UK could increase economic growth by 0.5 percentage points per year, with a potential gain of 10% of GDP by 2030 by equalising labour force participation rates of men and women (Gov.uk 2019).
In the last few decades, women of various ethnic origins including Indian high-class professionals in the fields of IT, medical, academia and entrepreneurship have come to the UK. However, women of various ethnic origins are underpreprsented in the labour force. Although they have significant productive capacity, it is mostly unused because of several socioeconomic reasons, including many of them choosing to stay at home because of them not being knowledge about the UK job market.
In view of BU’s commitment to gender equality and diversity, through charity impact grant, this project led to a partnership between BU and ICAD (Indian Cultural Association of Dorset) that can advance the BU values of integrating ethnic minorities into mainstream British society and promoting social harmony.
The first setting up scene event took place at Bournemouth University on the International Women’s Day. It was well attended by both women and men from different cultural backgrounds.
The speakers included Dr Shrivastava who spoke on the business case for gender equality, Mrs Sarah Ali Choudhary on the need for women to put themselves forward, Dr Elvira Bolat on the enabling power of social media and Mrs Adel Padiachy on the need for taking care of mental health. The interactive session included quizzes and Indian cultural music.
The event ended on a high note with everyone taking personal pledges to support the cause of gender equity on several fronts.
Planning for a follow-up workshop on skill development is underway for the summer this year. This workshop will aim to empower women from ethnic minority groups through workshops on skills required in various walks of life such as self-employment, labour market entry, social media marketing, higher education, health and wellbeing.
Dr Mili Shrivastava based on her research in Women Entrepreneurs in UK and India published an article on Indian women Entrepreneurs in The Conversation. The article outlined how women entrepreneurs are creating businesses based on environmental problems while creating opportunities for sections of society.
The article has reached far and wide across continents and was widely shared on social media.
World Economic forum reprinted the article.
The article can be found here:https://theconversation.com/how-women-entrepreneurs-are-changing-indian-society-122352
On 18th July, the conference titled “Women Entrepreneurs and Innovators- Contemporary Insights from Research and Practice” was held at the Talbot Campus. The conference brought together academics, entrepreneurs, professionals, and students to discuss cutting edge insights from theory and practice of women entrepreneurship.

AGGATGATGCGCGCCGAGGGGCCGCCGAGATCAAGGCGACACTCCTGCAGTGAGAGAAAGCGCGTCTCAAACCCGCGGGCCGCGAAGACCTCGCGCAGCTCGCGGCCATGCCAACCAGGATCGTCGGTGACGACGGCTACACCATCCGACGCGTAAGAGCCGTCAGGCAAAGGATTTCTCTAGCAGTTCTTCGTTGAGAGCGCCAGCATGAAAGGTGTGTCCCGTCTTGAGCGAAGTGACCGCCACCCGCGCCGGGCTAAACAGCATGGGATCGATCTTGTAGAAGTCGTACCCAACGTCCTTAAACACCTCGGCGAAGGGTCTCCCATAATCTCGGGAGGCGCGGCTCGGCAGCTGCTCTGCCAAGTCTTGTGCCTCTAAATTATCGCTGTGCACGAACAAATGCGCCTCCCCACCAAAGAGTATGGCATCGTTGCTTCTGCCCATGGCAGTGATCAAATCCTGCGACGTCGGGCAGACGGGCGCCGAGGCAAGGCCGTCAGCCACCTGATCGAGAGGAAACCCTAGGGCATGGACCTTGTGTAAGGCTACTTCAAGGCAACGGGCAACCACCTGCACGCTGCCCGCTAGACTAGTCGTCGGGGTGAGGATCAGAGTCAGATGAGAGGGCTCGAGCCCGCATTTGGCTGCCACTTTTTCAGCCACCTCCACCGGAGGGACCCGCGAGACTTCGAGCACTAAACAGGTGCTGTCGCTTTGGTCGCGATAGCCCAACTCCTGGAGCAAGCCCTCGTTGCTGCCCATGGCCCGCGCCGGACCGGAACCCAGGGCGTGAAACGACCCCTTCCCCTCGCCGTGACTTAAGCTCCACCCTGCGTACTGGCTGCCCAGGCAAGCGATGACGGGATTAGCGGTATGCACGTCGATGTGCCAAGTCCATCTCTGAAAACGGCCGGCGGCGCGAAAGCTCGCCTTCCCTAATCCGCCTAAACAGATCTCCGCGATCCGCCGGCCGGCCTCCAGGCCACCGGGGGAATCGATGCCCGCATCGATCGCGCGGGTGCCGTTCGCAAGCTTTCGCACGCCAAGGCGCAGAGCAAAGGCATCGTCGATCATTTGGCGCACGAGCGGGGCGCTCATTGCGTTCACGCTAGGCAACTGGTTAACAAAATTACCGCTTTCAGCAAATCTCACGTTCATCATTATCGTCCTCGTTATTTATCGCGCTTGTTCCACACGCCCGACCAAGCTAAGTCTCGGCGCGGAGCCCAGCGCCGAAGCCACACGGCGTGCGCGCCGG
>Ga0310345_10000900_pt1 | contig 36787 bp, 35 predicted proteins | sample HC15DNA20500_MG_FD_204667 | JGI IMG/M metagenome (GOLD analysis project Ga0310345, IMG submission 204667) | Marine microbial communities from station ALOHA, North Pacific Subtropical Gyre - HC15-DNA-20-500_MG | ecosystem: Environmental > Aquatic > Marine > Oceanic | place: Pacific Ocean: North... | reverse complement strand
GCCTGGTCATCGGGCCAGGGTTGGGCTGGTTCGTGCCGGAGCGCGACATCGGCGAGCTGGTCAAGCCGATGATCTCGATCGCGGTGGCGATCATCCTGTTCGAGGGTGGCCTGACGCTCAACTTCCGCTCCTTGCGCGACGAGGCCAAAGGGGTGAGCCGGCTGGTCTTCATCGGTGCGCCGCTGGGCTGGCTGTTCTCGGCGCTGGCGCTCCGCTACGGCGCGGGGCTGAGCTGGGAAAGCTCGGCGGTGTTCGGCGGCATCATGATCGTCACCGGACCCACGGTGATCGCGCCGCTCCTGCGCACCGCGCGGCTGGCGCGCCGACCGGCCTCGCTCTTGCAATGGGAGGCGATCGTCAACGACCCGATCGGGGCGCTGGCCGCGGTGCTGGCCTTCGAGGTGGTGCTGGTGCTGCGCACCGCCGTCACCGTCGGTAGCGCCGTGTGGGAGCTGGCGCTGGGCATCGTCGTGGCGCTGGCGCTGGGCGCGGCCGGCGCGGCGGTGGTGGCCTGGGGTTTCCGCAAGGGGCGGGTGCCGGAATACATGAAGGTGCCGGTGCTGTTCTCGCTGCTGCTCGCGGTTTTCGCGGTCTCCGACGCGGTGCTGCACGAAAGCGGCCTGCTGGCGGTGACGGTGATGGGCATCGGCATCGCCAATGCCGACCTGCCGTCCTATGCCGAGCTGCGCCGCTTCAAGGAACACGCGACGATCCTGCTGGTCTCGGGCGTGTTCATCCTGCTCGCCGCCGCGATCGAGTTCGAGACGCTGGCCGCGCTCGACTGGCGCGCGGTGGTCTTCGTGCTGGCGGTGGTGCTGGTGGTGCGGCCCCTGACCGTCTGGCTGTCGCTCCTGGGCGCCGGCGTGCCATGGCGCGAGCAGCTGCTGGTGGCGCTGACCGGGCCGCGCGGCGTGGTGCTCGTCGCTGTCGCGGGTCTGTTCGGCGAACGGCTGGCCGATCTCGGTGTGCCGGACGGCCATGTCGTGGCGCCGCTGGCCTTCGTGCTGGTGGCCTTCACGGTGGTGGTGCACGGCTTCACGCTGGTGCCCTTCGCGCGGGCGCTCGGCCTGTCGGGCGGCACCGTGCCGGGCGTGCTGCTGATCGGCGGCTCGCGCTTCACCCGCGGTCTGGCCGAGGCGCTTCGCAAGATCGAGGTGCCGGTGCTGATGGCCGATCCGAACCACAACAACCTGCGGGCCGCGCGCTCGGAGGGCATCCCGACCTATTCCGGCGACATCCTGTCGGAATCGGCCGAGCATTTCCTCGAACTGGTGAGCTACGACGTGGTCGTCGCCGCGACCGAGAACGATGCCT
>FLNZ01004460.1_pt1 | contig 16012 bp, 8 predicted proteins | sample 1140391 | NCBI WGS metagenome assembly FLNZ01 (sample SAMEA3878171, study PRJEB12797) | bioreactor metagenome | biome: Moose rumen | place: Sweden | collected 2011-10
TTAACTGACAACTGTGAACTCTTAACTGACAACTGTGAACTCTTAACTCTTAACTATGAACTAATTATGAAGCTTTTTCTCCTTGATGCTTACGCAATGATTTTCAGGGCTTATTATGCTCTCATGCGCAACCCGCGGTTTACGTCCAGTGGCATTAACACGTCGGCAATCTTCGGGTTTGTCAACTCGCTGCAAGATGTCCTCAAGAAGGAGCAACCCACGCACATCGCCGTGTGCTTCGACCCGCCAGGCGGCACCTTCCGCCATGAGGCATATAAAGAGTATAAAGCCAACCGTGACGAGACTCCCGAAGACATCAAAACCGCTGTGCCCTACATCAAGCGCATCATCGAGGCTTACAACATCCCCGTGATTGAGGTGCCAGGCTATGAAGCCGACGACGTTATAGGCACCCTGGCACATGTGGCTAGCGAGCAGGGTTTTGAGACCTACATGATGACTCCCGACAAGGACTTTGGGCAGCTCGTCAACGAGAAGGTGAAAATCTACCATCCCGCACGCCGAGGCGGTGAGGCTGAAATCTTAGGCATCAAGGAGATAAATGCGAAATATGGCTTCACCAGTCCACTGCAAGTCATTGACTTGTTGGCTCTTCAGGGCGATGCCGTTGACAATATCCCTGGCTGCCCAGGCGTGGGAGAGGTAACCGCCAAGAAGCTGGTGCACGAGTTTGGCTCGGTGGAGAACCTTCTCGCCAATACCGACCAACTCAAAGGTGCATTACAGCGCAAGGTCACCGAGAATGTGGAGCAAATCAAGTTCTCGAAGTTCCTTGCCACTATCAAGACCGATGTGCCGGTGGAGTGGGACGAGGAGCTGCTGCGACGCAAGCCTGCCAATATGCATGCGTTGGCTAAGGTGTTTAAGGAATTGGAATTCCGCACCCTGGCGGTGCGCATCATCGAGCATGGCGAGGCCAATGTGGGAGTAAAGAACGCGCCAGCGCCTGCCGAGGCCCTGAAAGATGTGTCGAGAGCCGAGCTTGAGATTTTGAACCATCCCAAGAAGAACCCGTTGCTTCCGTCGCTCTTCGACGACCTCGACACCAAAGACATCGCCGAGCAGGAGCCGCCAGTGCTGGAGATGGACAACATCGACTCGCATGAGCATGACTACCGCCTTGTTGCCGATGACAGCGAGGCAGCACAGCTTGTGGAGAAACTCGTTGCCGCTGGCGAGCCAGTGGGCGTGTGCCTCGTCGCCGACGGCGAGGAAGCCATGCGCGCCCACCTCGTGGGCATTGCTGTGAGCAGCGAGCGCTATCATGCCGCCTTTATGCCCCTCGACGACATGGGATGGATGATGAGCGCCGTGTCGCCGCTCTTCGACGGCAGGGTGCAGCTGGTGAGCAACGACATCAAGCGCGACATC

The day started with Dr Mili Shrivastava, organiser of the conference, highlighting the importance of women entrepreneurship and introducing the speakers. The first speaker was Professor Claire Leitch from Lancaster University. Prof Leitch is the editor of International Small Business Journal, a leading entrepreneurship field Journal. She presented her work on women entrepreneurship as a gendered niche and its implications for regional development policy. Following this stimulating talk emphasizing the role of geography for women entrepreneurship, Professor Helen Lawton Smith from University of London, discussed academic women entrepreneurs and research commercialisation by them at UK Universities. The third speaker was Erin Thomas Wang, founder of Makingmumpreneurs. com. She shared unique perspectives from her start- up journey.
In the afternoon session, Professor Lynn Martin, an academic entrepreneur from Angela Ruskin University, discussed her perspectives on women entrepreneurship from both research and practice. Following her talk, Dr Mili Shrivastava presented contemporary insights from her project with Gabriel Glixelli on women entrepreneurs in High technology industries. Finally, Ms Sarah Veakins, Marketing advisor of Outset, a government organisation advocating women enterprise talked about her experiences in supporting women entrepreneurs in the region and her perspectives on starting-up.
The Conference organically developed into a forum for compelling discussion on various aspects of women innovation and entrepreneurship such as gender, society, regional context and role of education that emerged throughout the day. It became an innovative setting for stimulating discussion on cutting-edge research and practice of women entrepreneurship and innovation with entrepreneurs and academics coming together for an insightful and enriching day.